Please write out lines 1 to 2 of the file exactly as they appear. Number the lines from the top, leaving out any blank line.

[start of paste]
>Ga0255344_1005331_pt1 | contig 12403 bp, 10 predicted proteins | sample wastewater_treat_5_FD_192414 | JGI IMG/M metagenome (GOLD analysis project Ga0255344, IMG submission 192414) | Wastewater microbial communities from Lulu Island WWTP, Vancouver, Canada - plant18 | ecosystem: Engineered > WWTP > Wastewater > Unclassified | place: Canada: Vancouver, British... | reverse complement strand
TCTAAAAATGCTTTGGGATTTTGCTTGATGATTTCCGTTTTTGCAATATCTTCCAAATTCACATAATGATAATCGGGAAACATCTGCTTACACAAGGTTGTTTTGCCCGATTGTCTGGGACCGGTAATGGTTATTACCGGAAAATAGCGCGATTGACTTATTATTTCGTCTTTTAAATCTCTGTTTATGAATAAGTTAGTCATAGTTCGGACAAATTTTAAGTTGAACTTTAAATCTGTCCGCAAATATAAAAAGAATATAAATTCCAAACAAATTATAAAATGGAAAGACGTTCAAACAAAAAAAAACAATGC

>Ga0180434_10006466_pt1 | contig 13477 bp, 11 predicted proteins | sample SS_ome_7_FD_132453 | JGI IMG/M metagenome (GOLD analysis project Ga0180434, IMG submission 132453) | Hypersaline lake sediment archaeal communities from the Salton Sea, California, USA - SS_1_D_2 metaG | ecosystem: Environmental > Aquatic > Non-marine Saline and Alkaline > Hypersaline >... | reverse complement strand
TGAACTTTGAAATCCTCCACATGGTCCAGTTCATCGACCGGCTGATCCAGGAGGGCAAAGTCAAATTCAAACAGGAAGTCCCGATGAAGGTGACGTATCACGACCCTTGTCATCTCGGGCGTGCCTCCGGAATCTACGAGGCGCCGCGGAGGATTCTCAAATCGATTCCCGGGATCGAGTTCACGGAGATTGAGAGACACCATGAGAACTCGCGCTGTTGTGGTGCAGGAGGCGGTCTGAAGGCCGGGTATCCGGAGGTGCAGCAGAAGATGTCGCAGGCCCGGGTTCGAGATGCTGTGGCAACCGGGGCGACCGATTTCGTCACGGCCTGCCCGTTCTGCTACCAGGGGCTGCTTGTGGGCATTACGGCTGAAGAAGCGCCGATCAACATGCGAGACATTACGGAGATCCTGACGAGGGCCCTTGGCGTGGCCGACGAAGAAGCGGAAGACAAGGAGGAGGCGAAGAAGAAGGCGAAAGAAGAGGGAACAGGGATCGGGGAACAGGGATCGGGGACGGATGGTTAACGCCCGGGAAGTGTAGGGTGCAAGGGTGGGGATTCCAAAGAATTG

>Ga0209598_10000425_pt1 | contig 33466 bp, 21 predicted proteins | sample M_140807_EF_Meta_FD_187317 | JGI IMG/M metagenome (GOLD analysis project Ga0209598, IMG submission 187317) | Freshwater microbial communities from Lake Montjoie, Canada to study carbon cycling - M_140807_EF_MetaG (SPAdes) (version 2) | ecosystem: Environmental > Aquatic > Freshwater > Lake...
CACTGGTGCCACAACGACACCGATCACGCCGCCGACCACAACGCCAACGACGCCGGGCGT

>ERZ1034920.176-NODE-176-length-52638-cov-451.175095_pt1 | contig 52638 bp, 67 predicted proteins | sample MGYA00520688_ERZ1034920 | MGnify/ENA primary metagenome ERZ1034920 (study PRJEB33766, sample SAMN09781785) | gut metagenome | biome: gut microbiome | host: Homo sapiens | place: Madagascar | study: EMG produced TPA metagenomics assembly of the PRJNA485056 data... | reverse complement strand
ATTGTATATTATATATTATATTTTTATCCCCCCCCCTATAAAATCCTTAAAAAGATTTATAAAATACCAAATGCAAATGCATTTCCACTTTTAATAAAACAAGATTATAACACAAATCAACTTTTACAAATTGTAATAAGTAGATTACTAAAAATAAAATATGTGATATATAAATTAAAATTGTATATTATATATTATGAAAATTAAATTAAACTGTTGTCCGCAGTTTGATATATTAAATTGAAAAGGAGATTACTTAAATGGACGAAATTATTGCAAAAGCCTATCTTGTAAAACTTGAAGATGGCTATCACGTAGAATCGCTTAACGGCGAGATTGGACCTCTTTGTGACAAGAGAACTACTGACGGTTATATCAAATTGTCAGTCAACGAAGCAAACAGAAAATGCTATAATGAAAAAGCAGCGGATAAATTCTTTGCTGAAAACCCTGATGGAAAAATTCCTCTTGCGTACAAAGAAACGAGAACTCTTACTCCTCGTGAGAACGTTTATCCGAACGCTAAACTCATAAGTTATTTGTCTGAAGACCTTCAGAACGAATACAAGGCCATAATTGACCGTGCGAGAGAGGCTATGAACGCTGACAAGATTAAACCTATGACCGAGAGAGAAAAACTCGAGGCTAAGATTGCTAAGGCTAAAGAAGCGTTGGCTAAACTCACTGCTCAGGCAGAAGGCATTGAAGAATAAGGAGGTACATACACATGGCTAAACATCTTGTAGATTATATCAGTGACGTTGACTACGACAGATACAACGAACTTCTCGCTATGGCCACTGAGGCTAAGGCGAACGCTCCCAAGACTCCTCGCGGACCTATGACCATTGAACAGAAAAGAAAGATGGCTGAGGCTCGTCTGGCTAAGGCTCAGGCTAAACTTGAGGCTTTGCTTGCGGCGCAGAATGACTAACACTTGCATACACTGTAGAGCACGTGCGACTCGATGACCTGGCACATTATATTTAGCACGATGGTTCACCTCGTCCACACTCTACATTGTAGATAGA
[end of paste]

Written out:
>Ga0255344_1005331_pt1 | contig 12403 bp, 10 predicted proteins | sample wastewater_treat_5_FD_192414 | JGI IMG/M metagenome (GOLD analysis project Ga0255344, IMG submission 192414) | Wastewater microbial communities from Lulu Island WWTP, Vancouver, Canada - plant18 | ecosystem: Engineered > WWTP > Wastewater > Unclassified | place: Canada: Vancouver, British... | reverse complement strand
TCTAAAAATGCTTTGGGATTTTGCTTGATGATTTCCGTTTTTGCAATATCTTCCAAATTCACATAATGATAATCGGGAAACATCTGCTTACACAAGGTTGTTTTGCCCGATTGTCTGGGACCGGTAATGGTTATTACCGGAAAATAGCGCGATTGACTTATTATTTCGTCTTTTAAATCTCTGTTTATGAATAAGTTAGTCATAGTTCGGACAAATTTTAAGTTGAACTTTAAATCTGTCCGCAAATATAAAAAGAATATAAATTCCAAACAAATTATAAAATGGAAAGACGTTCAAACAAAAAAAAACAATGC